When Sir Walter Scott was in Paris, he went to the English bookseller’s. None of the clerks knew who he was, so they treated him with ordinary politeness and no more.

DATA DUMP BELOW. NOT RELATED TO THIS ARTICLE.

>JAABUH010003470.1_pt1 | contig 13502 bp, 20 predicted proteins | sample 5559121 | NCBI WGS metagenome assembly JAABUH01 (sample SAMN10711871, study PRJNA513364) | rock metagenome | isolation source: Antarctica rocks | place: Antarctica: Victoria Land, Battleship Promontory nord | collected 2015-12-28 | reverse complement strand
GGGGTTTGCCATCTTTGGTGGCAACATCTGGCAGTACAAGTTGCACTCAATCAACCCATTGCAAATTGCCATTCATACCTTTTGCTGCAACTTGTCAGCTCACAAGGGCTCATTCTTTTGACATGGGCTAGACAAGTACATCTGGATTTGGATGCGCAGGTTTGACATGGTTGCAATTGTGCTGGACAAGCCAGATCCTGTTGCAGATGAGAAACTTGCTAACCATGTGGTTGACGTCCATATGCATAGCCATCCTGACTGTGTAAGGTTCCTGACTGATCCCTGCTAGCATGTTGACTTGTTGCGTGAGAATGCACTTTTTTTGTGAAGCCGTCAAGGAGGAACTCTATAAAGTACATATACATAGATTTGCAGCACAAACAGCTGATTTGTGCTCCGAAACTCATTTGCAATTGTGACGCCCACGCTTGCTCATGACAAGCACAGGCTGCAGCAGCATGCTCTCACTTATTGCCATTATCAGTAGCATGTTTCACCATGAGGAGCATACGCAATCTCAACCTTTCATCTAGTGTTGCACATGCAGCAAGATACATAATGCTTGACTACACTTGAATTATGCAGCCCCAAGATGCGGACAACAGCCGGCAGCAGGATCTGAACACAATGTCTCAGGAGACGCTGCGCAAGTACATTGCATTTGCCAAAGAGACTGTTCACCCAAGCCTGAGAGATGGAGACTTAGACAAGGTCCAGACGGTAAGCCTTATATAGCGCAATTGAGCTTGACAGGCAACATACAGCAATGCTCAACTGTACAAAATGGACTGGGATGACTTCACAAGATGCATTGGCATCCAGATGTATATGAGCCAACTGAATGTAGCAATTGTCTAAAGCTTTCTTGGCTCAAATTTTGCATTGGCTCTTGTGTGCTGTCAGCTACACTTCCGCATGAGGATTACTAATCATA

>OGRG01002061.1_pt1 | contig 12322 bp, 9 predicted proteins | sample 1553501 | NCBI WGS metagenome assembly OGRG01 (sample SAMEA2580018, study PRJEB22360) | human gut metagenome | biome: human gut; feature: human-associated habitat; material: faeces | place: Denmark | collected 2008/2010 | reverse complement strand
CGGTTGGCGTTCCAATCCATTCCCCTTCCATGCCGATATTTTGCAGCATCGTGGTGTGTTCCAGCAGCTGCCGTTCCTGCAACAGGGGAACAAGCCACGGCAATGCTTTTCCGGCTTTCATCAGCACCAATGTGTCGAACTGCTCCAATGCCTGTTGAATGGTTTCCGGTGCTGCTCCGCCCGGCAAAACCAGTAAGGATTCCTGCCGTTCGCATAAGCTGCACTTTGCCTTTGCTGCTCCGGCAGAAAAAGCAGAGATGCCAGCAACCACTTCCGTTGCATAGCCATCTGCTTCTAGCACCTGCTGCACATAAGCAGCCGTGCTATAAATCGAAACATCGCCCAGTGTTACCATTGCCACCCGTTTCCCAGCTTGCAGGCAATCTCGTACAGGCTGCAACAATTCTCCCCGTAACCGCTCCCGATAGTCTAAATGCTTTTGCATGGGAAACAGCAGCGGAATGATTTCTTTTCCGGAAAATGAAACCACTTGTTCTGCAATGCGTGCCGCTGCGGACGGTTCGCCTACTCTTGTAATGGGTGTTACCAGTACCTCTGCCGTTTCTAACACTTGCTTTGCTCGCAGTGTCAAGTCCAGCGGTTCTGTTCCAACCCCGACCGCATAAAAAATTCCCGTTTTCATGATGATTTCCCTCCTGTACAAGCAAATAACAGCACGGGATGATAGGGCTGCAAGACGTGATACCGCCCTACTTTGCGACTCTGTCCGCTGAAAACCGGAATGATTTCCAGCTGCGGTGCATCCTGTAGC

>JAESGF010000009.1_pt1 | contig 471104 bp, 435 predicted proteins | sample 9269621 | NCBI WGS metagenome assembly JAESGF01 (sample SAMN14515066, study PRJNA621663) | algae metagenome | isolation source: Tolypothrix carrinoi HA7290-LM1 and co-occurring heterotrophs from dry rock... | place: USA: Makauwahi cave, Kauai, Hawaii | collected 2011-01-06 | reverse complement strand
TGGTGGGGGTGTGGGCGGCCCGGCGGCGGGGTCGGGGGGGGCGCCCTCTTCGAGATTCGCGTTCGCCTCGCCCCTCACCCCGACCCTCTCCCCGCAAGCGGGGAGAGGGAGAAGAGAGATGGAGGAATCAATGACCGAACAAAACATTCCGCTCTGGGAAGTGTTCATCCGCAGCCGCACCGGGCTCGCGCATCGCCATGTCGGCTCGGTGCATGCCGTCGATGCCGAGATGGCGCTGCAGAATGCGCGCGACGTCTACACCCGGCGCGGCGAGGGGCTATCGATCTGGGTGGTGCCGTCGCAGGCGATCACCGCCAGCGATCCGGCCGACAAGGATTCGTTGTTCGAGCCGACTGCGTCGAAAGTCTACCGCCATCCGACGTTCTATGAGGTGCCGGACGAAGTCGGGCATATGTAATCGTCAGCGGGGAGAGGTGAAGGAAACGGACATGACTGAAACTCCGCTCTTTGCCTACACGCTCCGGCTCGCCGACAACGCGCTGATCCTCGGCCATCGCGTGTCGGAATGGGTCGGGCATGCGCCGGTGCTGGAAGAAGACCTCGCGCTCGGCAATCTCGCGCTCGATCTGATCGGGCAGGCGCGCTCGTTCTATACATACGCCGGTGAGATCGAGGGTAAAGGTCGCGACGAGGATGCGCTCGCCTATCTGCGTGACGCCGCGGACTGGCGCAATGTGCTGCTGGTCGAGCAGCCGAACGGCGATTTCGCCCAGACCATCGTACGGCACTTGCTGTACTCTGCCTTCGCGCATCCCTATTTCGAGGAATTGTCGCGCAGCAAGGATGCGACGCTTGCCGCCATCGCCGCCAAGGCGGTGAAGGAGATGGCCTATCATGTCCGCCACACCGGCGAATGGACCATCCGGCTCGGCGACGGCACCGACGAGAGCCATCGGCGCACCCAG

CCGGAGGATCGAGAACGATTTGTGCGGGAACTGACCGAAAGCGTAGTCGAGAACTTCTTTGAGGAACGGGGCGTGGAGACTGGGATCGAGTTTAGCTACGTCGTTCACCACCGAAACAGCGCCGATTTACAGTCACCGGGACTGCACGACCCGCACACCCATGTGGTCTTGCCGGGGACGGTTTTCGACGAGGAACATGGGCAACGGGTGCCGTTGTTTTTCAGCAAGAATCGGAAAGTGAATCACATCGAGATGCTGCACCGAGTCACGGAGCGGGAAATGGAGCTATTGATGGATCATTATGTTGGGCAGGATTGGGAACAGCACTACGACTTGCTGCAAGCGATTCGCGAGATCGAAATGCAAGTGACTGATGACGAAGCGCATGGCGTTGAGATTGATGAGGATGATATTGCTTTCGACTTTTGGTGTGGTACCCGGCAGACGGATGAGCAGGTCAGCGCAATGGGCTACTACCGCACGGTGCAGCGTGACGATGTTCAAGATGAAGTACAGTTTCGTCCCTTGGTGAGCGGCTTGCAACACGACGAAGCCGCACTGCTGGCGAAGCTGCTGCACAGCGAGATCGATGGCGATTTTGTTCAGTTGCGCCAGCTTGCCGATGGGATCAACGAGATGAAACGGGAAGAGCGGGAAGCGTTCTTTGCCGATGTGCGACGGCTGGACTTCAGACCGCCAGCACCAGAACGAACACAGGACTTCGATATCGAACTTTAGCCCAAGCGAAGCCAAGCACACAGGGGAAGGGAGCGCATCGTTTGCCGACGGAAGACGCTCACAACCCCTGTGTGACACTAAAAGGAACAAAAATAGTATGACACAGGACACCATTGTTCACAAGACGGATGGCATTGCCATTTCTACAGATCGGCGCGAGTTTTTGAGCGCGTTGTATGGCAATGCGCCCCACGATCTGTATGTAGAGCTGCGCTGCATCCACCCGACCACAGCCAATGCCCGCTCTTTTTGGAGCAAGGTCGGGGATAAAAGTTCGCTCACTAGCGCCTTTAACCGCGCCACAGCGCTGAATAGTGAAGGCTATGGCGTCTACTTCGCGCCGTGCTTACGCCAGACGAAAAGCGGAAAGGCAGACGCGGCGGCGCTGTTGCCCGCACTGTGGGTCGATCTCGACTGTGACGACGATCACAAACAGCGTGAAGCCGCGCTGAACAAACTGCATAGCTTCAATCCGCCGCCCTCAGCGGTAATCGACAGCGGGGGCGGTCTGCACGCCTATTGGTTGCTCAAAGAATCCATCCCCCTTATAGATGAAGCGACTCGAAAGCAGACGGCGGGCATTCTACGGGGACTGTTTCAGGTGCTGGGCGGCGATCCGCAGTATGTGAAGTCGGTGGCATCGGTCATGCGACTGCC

When the writer had left, a buyer who had recognized him told them who he was, and they were very much astonished. Cooper, the American novelist, had been there a few days before, but he said who he was, and his looks and manners were so pompous as if he never forgot and never meant others to forget that he was “the American Walter Scott”. The real one never troubled himself about his own importance, for he knew he might safely leave the matter to others.